Work Detail – In Honor of My Brother’s 50th Birthday

Mom, Brian and I at Green Lane Park.

Mom, Brian and I at Green Lane Park.

This is the continued countdown to March 17, and a happy 50th to my brother, Brian, the best brother anyone could ever want in the whole world.  Brian and I had some great experiences together.  Don’t let this series fool you- these stories are meant to show the funny (to us) and amazing moments we had together.  While we were probably a little less angelic than believed to have been, many, many of you know Brian as a devoted and amazing dad, an extraordinary firefighter and leader, a loving husband (yes, many of you – lol), and a stand-up guy.  Brian has been the Best Man at more weddings than anyone I know, and has always been there whenever any of us ever needed him.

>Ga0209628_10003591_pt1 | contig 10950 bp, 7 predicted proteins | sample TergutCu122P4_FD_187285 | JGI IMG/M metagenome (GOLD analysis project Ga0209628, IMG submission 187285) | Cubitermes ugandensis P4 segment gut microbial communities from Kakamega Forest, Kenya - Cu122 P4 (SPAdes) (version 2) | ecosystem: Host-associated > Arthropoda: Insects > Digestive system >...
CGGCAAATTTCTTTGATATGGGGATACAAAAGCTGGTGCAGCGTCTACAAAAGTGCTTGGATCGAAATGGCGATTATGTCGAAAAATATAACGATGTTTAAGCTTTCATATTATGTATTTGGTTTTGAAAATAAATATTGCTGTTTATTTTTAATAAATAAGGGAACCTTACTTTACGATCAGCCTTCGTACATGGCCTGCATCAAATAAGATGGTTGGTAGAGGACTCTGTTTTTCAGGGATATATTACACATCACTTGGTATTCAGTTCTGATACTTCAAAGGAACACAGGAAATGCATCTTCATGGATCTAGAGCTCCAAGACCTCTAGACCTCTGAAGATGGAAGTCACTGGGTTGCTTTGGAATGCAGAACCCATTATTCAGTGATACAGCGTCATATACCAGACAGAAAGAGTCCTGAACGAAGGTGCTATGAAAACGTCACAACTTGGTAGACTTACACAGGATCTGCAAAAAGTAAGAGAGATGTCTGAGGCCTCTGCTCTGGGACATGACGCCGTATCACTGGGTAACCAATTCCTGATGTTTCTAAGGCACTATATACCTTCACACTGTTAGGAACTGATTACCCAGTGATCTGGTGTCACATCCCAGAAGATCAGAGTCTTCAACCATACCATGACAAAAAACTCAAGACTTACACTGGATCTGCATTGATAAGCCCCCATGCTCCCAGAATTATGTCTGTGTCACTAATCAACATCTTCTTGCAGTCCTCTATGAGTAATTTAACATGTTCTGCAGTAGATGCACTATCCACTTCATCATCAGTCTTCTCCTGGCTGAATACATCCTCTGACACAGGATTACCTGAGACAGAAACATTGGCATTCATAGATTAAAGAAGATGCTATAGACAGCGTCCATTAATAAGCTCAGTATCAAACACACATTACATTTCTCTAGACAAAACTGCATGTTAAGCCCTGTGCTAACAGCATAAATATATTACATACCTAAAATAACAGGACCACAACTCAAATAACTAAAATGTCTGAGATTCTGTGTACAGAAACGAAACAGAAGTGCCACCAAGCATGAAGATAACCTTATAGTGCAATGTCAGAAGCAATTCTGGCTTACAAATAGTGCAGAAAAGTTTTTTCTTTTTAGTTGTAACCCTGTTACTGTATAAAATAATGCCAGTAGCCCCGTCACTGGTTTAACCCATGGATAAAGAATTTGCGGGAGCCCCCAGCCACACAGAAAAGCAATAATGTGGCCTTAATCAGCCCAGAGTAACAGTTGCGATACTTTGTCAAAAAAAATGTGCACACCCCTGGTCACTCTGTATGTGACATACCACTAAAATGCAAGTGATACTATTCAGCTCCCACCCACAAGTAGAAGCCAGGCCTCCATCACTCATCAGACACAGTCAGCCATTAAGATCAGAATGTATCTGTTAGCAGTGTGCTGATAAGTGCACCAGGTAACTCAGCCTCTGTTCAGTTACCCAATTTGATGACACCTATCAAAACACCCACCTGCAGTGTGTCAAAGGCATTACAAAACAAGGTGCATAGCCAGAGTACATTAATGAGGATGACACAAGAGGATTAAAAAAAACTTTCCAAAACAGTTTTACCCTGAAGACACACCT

So with that, I’d like to segue into how Brian has been Dad’s go-to when he has some sort of situation. If there’s something you haven’t figured out yet, Brian is the responsible one. And I was just responsible- for trouble, chaos, etc.  But as Dad always had some project going on, we invariably were teamed up for the duration. One of the earliest projects we got caught up in was when Dad invented a smoke ejector bracket that could go over a door.  By putting it on the door, the door could be opened and shut and the subject firefighter wouldn’t have to duck under it all the time, like you have to do with a door bar.  It was certainly less complex than a door bar- it was just a bracket- and much, much cheaper.  So Dad was able to get a shop to fabricate them in the hopes that maybe a bigger fire equipment company like Ziamatic might pick them up.